Hydroxychloroquine hit job PCR tests to detect covid infection scientifically unsound Statins don’t reduce risk of dying from heart disease Forbes says no more personal science research Agrichemical farming failures News in Brief
Hot on the heels of the recent press conferences held by ‘America’s Frontline Doctors’ to reaffirm the effectiveness of hydroxycholoroquine (HCQ) and zinc as an early treatment for covid, comes a hard-hitting piece from the Children’s Health Defense team asking why a ‘contract’ has been put out to discredit a treatment that works for patients in the early stages of the disease. As far back as 2005 chloroquine and hydroxychloroquine have been investigated as treatments for severe acute respiratory syndrome (SARS). The drug received intense scrutiny early on in the pandemic with President Trump declaring he was taking it as a preventative measure. As a result of concerted attacks based on extremely poor science, that was later retracted, the World Health Organization (WHO) and various governments around the world have withdrawn advice to use HCQ as a therapeutic for covid-19 patients. Why? Possibly because it’s off patent and very very cheap. According to Dr Ian Lipkin, it’s not a “…sexy and new and patentable” treatment that can fill Big Pharma’s coffers. Such is the depth of feeling amongst doctors who have been, and still are, using HCQ to successfully treat (and street!) covid patients without the need for ventilators or the ICU, doctors at the Henry Ford Health System have published an open letter to express their deep sadness at the politicisation of the debate. Instead of saving lives, the flagrant abuse of scientific studies and widespread use of the mainstream and social media to defame a potentially life-saving treatment has left thousands of ordinary citizens to die, as well as decimated economies and lives around the world.
Using PCR tests to detect covid infection scientifically unsound
A recent op-ed published by Off Guardian questions the veracity of PCR tests and the conventional claims that they can identify the SARS-CoV-2 coronavirus deemed responsible for covid-19 infections. Off Guardian state that having questioned the authors of scientific papers claiming to have isolated the virus, not one was able to say for certain that they had ever actually achieved this. Meaning that there may be no scientific certainty - or consensus - that the RNA sequence that PCR tests are used to detect, is actually that of SARS-CoV-2. Whilst scientifically controversial, it’s worth noting that to date no experiments have satisfied all four Koch’s postulates, which is held up as the gold standard for demonstrating a causal relationship between a microbe and a disease. The article also damningly reveals that virologists at Charité Berlin assumed the RNA they found was viral. Yet, there is no gold standard as yet with which to assess the tests against. In short, it would appear that there is no evidence that PCR tests can measure viral load, bringing their use into serious doubt. In fact, the scientist who developed the PCR method, and won the Nobel prize for doing so, Dr Kary Mullis, stated that the method was unsuitable for diagnosing viral and bacterial infections. Leaving the question as to whether or not the draconian measures brought in by governments around the world are, in actuality, justified.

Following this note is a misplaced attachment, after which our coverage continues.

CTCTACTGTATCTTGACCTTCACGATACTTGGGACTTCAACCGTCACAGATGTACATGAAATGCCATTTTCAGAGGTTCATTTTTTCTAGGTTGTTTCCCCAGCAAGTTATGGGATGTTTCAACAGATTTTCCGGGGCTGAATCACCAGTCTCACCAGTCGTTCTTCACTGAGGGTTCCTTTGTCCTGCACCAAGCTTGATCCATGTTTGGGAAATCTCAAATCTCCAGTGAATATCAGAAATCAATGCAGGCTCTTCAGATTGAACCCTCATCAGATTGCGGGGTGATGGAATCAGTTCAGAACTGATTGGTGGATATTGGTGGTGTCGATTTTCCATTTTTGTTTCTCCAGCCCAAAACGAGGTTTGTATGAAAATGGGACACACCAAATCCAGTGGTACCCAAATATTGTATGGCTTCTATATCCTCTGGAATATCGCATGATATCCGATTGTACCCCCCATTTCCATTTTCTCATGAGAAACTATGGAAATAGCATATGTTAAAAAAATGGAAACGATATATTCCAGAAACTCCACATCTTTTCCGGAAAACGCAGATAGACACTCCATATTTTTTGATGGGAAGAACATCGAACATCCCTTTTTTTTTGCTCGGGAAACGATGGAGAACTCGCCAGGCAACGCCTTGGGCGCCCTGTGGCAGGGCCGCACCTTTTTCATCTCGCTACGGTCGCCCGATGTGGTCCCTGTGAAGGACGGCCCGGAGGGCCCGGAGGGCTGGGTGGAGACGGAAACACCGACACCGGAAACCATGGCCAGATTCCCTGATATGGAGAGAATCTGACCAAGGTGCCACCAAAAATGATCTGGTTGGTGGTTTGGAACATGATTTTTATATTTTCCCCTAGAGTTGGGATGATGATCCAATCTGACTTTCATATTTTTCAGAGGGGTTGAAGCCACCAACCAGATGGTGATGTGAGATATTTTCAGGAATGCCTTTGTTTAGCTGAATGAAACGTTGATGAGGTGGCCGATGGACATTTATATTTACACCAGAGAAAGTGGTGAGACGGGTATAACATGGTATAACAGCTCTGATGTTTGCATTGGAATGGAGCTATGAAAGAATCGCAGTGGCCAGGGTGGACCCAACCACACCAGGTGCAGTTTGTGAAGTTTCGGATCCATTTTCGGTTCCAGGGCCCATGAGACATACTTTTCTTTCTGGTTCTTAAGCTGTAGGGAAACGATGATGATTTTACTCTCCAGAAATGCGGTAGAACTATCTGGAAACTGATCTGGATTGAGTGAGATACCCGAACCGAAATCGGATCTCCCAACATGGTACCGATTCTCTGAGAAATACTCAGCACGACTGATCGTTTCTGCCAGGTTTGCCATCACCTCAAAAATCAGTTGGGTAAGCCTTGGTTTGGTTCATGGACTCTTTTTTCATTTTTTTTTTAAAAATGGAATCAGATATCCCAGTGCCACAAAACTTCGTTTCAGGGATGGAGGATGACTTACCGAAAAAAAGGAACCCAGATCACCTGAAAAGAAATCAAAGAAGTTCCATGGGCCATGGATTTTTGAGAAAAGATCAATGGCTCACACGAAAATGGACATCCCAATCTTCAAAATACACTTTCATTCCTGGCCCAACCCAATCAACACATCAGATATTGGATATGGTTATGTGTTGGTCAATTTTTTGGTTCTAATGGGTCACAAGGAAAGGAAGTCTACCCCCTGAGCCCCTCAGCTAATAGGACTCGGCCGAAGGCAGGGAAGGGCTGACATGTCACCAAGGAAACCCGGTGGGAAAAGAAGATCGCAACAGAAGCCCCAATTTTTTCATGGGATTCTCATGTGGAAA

Statins don’t reduce risk of dying from heart disease
A new meta-analysis published in BMJ Evidence Based Medicine calls into question the validity of continuing to prescribe statins to lower cholesterol levels, flying in the face of accepted medical paradigms. Analysing 35 studies, the researchers found that using statins to lower levels of LDL cholesterol has no consistent benefit in reducing the risk of dying from heart disease. They argue that the validity of continuing to target LDL cholesterol should be questioned and that if anything, focusing on cholesterol levels fails to identify many who are at risk of dying from heart disease, while low risk individuals who don’t need treatment are included. Unsurprisingly, the use of statins has been defended by many cardiologists, despite evidence of serious risks to patients’ health from the long-term use of statins, particularly in those at low risk of developing heart disease.